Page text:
Michael Chekhov Essay

1267 Words6 Pages
Mikhail “Michael” Aleksandrovich Chekhov was born on August 29th, 1891 in Saint Petersburg, Russia, and he died at age sixty-four on September 30th, 1955 in Beverly Hills, California. He was known for his numerous talents, which included acting, directing, writing and for being a theatre practitioner. Chekhov cultivated a technique of acting that was, and still is, used by admired, award-winning actors and actresses. Some of his most well-known protégés include Clint Eastwood, Marilyn Monroe, Gregory Peck, and Yul Brynner. According to Powers’ Michael Chekhov on Theatre, theatre authority Konstantin Stanislavski once referred to Chekhov as his “most brilliant student.” It was not surprising that Michael Chekhov grew attached to the art of theatre and writing, as his uncle, Anton Chekhov, was a notable playwright. This likely served as a gateway into theatrical arts for young Michael, and he quickly made a name for himself in the theatre world, and especially so in his homeland of Russia. Theorists all seem to agree that Chekhov was a brilliant actor and he always seemed to amaze audiences with his unique and imaginative depictions for his characters. Supposedly, the great theatre master Stanislavski favored Chekhov so much that he often offered his talented student extra private lessons. Chekhov was hailed as a master of his teacher’s system, and it was thought that he would one day become Stanislavski’s successor. However, things were not always so simple, and Chekhov soon started to dispute some of his teacher’s ideals and theories. According to Stanislavski’s theories on acting, “truth” depended on human behavior and was based on an individual actor’s memory, but Chekhov thought that fully incorporating affective memo... ... middle of paper ... ...without being too open-ended or, as Stanislavski’s Method Acting turned out to be, dangerous. Chekhov’s theories have been integrated into the acting styles of so many distinguished, beloved actors and actresses that it seems reasonable to say that his technique is a healthy, valuable tool that every aspiring young artist should take advantage of in their own practice and performance. His overall goal seems to have been to free the actor, not hinder them. The real challenge is allowing ourselves, as actors, to be free to experiment and learn. In his book, Chekhov said, “Discover the differences between the character and yourself. The similarities will take care of themselves.” If an actor truly believes this, then they will make conscious decisions, resulting in a compelling, unique, and informed performance that is worthy of the character they are portraying.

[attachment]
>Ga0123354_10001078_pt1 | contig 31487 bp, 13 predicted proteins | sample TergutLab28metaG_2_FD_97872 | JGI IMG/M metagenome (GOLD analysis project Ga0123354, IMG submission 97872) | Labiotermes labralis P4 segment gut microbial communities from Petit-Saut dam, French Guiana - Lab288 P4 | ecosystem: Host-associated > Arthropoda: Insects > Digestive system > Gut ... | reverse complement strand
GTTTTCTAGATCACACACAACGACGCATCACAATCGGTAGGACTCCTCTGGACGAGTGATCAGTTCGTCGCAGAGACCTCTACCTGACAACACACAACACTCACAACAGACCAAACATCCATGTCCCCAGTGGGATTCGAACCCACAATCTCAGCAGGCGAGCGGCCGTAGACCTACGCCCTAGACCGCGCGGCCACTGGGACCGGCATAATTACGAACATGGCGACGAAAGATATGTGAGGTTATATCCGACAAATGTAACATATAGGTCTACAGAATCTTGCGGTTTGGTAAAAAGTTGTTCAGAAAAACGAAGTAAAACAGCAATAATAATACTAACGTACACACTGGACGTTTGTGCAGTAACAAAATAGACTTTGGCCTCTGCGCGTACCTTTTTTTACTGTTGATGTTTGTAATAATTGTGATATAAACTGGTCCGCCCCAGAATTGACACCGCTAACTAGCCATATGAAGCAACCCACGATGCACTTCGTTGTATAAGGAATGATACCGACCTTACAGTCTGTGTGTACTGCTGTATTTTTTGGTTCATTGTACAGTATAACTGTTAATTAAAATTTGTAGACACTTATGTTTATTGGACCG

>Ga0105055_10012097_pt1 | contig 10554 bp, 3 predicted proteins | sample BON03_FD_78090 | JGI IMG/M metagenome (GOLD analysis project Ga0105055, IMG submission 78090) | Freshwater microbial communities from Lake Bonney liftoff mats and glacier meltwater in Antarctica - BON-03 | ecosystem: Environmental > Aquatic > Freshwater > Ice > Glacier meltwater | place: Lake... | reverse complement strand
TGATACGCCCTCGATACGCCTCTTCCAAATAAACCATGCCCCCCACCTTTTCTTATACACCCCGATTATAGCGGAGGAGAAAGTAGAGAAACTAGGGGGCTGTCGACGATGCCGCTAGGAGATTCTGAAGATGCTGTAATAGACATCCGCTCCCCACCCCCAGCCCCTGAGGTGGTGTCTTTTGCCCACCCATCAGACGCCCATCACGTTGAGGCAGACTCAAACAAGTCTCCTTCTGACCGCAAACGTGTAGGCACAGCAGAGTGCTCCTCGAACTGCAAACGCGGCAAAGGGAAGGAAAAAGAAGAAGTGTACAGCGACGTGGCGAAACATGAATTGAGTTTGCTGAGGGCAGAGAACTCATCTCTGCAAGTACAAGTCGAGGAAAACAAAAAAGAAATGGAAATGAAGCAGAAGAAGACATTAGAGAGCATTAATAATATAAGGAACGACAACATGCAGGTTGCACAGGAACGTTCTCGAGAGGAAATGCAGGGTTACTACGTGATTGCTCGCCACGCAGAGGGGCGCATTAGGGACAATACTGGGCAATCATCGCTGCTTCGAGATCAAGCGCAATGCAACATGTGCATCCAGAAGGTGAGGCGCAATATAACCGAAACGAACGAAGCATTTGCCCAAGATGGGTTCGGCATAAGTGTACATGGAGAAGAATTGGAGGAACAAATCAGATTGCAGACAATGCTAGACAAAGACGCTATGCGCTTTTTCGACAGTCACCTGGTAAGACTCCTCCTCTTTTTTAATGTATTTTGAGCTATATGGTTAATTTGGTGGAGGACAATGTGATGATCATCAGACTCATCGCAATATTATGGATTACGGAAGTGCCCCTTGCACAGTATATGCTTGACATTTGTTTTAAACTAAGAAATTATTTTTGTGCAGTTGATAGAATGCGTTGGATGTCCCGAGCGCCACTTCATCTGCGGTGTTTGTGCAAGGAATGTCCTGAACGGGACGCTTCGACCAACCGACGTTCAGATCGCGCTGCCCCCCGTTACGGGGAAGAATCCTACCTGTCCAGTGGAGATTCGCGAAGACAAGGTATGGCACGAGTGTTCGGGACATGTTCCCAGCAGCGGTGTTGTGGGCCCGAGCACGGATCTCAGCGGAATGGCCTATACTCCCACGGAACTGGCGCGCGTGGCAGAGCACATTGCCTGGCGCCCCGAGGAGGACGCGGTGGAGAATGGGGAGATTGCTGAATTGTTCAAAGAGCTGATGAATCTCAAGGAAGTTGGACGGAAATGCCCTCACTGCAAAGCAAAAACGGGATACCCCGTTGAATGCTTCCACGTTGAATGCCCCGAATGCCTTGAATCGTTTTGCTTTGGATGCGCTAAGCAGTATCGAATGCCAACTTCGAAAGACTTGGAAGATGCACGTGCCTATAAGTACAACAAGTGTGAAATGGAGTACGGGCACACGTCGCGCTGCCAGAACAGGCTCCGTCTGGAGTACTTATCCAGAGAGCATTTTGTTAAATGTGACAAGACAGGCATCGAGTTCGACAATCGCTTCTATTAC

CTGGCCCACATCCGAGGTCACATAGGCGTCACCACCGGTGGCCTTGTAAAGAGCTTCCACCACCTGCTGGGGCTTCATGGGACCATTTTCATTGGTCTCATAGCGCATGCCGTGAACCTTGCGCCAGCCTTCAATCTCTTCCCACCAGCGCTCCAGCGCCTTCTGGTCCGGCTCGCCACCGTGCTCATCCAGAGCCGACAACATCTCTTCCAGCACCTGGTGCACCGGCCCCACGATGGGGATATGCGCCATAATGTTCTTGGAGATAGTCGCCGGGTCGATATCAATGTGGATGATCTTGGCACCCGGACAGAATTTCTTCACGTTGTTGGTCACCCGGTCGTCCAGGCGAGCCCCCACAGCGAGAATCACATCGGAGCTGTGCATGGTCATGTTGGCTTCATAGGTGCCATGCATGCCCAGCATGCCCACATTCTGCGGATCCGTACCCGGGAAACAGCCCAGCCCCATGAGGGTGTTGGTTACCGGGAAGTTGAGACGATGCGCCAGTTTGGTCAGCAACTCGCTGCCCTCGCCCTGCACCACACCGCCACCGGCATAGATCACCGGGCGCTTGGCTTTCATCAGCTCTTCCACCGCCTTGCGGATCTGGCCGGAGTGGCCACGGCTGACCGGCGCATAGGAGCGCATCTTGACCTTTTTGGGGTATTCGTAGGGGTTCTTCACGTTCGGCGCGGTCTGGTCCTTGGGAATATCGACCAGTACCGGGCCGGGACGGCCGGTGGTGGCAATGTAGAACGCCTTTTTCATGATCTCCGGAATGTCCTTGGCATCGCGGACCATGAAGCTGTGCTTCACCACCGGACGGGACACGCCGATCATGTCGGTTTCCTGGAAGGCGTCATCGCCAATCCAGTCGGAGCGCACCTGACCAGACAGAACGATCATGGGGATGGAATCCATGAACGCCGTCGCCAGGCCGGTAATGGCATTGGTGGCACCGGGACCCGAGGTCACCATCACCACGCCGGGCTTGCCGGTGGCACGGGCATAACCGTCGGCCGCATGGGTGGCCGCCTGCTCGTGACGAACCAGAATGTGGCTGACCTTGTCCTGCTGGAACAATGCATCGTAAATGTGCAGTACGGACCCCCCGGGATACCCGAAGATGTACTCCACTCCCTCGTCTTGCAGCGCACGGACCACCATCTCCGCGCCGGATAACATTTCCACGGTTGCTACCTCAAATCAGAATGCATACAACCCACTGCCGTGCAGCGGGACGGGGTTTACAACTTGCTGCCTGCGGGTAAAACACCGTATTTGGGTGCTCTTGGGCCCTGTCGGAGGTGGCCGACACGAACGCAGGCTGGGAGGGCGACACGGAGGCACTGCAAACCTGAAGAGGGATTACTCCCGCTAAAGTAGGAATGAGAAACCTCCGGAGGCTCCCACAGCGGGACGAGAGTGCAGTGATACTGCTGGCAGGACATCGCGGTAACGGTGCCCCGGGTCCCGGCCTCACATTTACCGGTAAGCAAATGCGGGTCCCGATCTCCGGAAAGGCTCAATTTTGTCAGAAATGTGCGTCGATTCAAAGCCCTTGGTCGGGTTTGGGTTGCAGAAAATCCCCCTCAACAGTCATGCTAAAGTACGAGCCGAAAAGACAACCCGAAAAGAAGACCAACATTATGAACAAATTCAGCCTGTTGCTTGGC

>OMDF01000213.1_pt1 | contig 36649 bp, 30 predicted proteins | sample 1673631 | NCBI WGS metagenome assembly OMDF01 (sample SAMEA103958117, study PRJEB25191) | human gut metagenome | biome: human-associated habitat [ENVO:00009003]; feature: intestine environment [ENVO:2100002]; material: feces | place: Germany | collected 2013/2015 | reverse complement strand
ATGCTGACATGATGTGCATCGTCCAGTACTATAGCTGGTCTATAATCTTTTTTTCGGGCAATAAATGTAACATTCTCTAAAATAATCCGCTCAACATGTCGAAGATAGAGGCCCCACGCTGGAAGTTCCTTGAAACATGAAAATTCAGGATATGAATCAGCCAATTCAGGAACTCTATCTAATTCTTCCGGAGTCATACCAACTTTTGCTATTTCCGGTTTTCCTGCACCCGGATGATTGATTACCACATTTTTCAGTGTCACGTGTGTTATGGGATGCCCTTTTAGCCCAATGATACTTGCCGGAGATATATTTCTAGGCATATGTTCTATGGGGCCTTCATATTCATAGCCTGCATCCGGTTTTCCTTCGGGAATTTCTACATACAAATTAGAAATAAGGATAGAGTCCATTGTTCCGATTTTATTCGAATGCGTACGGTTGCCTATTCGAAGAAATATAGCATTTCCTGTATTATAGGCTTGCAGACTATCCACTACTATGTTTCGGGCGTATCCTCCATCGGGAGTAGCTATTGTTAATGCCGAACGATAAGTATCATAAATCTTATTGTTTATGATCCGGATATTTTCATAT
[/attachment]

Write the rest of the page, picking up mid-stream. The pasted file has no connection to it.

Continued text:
Open Document